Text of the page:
“Immigration enforcement should not be delegated to state and local police departments that are not equipped to enforce immigration laws – it is the job of the federal government,” Sen. Booker said in a statement. “These agreements undermine public safety and result in the racial profiling and harassment of members of the immigrant community.”

Naureen Shah, senior advocacy and policy director at the ACLU, praised the effort to repeal the program. There is a “growing consensus” that such collaboration is harmful, she told Insider, arguing that it “encourages racial profiling and makes everyone less safe.”

What 287(g) does

Under the 287(g) program, initiated by Congress in 1996, participating law enforcement may interrogate suspected noncitizens who have already been arrested; as of July 2020, police departments in 21 states do this, according to the American Immigration Council. Departments in nine states also directly enforce administrative warrants from US Customs and Immigration Enforcement.”

Perhaps the most infamous partner of the federal government was the Maricopa County Sheriff’s Department, in Arizona, under Joe Arpaio, which in 2007 had signed an agreement with DHS allowing trained officers to interrogate “any alien or person believed to be an alien.” A 2011 investigation by the US Department of Justice’s Civil Rights Division subsequently found the department “engages in racial profiling of Latinos.”

A federal court, the same year, ordered Arpaio to stop detaining people solely for immigration offenses; he refused and was later convicted of criminal contempt.

In light of such abuses, President Barack Obama terminated some previous 287(g) agreements and “generally limited” their use, according to a report by the Congressional Research Service. That came after not just unlawful abuse, but evidence that the program was being used to target “noncitizens arrested for misdemeanors and traffic offenses,” not serious offenders, per the Migration Policy Institute.

President Donald Trump, however, expanded the program, signing 23 agreements with local law enforcement in Texas alone. That, along with highly visible mass raids in major cities, was followed by a steep decline in both lawful and undocumented immigrants coming forward to report domestic violence and other crimes, according to law enforcement.

President Biden has rescinded a number of his predecessor’s policies on immigration, resulting in significantly fewer arrests and formal deportations, not including those summarily removed after crossing the border. But he has thus far declined to terminate 287(g) and related programs, such as “Secure Communities,” which allows local law enforcement to share arrested individuals’ fingerprints with ICE.

In February, more than 60 members of Congress urged the president to end those initiatives.

DHS did not immediately respond to Insider’s request for comment.

“While we’ve begun a new presidential administration, we still need to put an end to our country’s long history of targeting, profiling, and tearing apart immigrant communities while criminalizing those who call them home,” Rep. Jayapal said in a statement.

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A 100-day moratorium on deportations starts on Friday, Biden administration announces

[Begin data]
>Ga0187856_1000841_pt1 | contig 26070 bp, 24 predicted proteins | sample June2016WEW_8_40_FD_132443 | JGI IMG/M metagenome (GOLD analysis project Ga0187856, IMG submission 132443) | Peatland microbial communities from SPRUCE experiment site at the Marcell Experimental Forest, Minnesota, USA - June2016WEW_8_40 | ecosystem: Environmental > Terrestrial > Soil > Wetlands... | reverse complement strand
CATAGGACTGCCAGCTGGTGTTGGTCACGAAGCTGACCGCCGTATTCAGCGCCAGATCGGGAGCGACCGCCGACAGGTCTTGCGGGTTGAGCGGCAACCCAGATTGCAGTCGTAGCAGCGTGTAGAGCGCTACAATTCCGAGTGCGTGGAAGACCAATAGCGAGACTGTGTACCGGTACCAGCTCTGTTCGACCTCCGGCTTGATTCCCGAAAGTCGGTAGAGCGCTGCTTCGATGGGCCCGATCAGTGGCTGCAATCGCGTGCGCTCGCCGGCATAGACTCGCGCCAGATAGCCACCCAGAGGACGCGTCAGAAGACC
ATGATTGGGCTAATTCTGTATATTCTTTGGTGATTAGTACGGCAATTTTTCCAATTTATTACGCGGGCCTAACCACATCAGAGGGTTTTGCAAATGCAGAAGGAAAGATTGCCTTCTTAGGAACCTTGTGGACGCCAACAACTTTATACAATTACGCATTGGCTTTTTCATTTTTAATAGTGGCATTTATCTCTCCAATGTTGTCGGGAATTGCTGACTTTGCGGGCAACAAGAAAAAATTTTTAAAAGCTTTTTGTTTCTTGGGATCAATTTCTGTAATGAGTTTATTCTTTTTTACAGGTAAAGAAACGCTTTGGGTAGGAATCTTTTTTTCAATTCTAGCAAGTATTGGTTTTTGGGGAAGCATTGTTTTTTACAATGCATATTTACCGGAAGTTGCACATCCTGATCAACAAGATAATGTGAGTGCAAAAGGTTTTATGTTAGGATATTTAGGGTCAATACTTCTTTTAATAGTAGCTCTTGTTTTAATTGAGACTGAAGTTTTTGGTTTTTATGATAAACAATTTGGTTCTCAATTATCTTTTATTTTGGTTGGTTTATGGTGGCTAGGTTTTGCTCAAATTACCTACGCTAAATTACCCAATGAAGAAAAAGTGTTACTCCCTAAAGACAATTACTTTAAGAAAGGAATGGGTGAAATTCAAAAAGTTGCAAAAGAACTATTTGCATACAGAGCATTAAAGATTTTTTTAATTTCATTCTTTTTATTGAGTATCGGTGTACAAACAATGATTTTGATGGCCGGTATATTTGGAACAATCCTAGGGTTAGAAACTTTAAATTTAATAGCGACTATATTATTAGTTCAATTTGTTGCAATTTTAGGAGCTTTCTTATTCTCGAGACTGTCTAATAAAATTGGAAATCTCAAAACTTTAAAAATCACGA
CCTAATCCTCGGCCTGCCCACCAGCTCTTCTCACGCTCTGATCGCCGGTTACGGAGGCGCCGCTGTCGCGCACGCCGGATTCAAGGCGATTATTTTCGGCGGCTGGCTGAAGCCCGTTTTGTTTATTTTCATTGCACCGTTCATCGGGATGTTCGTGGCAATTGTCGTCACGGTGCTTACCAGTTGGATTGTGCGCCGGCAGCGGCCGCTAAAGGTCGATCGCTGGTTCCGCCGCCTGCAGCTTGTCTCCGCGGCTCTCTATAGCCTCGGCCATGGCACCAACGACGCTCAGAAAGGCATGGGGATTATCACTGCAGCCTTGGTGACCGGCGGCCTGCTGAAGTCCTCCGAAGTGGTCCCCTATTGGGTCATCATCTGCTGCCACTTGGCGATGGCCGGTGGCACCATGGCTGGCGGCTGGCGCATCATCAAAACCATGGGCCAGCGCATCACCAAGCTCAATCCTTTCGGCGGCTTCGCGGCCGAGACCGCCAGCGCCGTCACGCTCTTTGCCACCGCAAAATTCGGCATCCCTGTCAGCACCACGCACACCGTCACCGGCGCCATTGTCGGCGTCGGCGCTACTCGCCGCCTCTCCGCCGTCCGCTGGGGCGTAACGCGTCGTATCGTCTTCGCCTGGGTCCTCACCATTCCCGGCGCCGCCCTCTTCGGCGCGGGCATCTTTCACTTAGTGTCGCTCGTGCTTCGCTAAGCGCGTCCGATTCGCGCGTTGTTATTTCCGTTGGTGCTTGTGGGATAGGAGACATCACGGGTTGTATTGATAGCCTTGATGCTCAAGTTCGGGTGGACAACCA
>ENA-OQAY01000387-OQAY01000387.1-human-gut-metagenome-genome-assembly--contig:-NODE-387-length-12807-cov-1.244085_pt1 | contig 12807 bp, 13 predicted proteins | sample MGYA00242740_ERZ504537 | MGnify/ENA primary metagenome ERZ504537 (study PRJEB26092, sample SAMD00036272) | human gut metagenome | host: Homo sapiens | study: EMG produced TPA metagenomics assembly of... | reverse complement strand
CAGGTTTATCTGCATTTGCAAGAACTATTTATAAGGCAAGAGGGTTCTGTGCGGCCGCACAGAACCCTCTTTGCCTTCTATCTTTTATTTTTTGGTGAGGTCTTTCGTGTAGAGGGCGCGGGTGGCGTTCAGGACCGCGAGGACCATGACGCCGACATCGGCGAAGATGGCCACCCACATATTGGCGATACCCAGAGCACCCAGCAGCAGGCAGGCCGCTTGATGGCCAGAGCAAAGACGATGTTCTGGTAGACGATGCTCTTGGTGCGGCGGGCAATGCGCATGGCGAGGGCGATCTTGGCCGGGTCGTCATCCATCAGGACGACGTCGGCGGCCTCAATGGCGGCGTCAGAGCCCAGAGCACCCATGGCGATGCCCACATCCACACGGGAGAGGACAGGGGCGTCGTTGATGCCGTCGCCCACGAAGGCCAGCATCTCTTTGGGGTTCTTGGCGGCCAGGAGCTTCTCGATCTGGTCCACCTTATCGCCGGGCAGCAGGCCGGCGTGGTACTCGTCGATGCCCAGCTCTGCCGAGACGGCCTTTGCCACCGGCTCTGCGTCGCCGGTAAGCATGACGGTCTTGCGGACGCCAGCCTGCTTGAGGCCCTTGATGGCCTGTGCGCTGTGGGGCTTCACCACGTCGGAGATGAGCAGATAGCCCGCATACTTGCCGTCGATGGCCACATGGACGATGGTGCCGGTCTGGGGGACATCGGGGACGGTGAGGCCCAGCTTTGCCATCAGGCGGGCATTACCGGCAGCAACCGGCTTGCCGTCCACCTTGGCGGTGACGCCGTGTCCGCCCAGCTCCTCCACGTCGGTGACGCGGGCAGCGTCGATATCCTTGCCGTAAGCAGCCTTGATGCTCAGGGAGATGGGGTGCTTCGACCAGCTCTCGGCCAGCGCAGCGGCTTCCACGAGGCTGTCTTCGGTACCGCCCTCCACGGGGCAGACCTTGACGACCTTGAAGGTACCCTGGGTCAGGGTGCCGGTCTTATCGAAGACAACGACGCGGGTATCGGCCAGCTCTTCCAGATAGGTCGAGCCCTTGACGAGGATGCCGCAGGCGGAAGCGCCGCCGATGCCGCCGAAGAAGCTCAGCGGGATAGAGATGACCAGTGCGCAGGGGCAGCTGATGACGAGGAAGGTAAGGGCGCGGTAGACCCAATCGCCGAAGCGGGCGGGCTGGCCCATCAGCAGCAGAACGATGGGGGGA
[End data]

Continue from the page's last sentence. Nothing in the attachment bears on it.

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Protesters against deportations interrupt Joe Biden during a town hall on November 21, 2019 in Greenwood, South Carolina.

  • The Biden administration will be imposing a 100-day moratorium on most deportations beginning January 22.
  • The pause is “to ensure we have a fair and effective enforcement system.”
  • The move was announced Wednesday night by US Department of Homeland Security.
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The Biden administration will temporarily halt most deportations “to ensure we have a fair and effective immigration enforcement system,” the Department of Homeland Security announced Wednesday.

The pause will begin Friday and last 100 days.

President Joe Biden committed to the moratorium on removal proceedings last year while campaigning for the Democratic nomination. That marked a reversal for the candidate, who in 2019 clashed with an immigrant rights activist who had demanded just that.

In a statement, David Pekoske, acting secretary of the DHS, said the pause will allow the department “to review and reset enforcement polices.”

It will also “allow DHS to ensure that its resources are dedicated to responding the most pressing challenges that the United States faces, including immediate operational challenges at the southwest border in the midst of the most serious global public health crisis in a century,” he said.

The statement noted that the moratorium will only apply “for certain noncitizens.” The department did not immediately respond to a request for clarification. During the campaign, Biden committed to halting “any deportations of people already in the United States.”

The move is one of a slew of immigration-related announcements to come in the first hours of the Biden administration.

Earlier in the day, President Biden signed an executive order rescinding his predecessor’s de facto ban on Muslim travelers. He also introduced a comprehensive immigration reform package that would offer permanent residency to migrant farm workers and a pathway to citizenship for more than 11 million undocumented people, winning him early praise from activists and evangelical Christian leaders.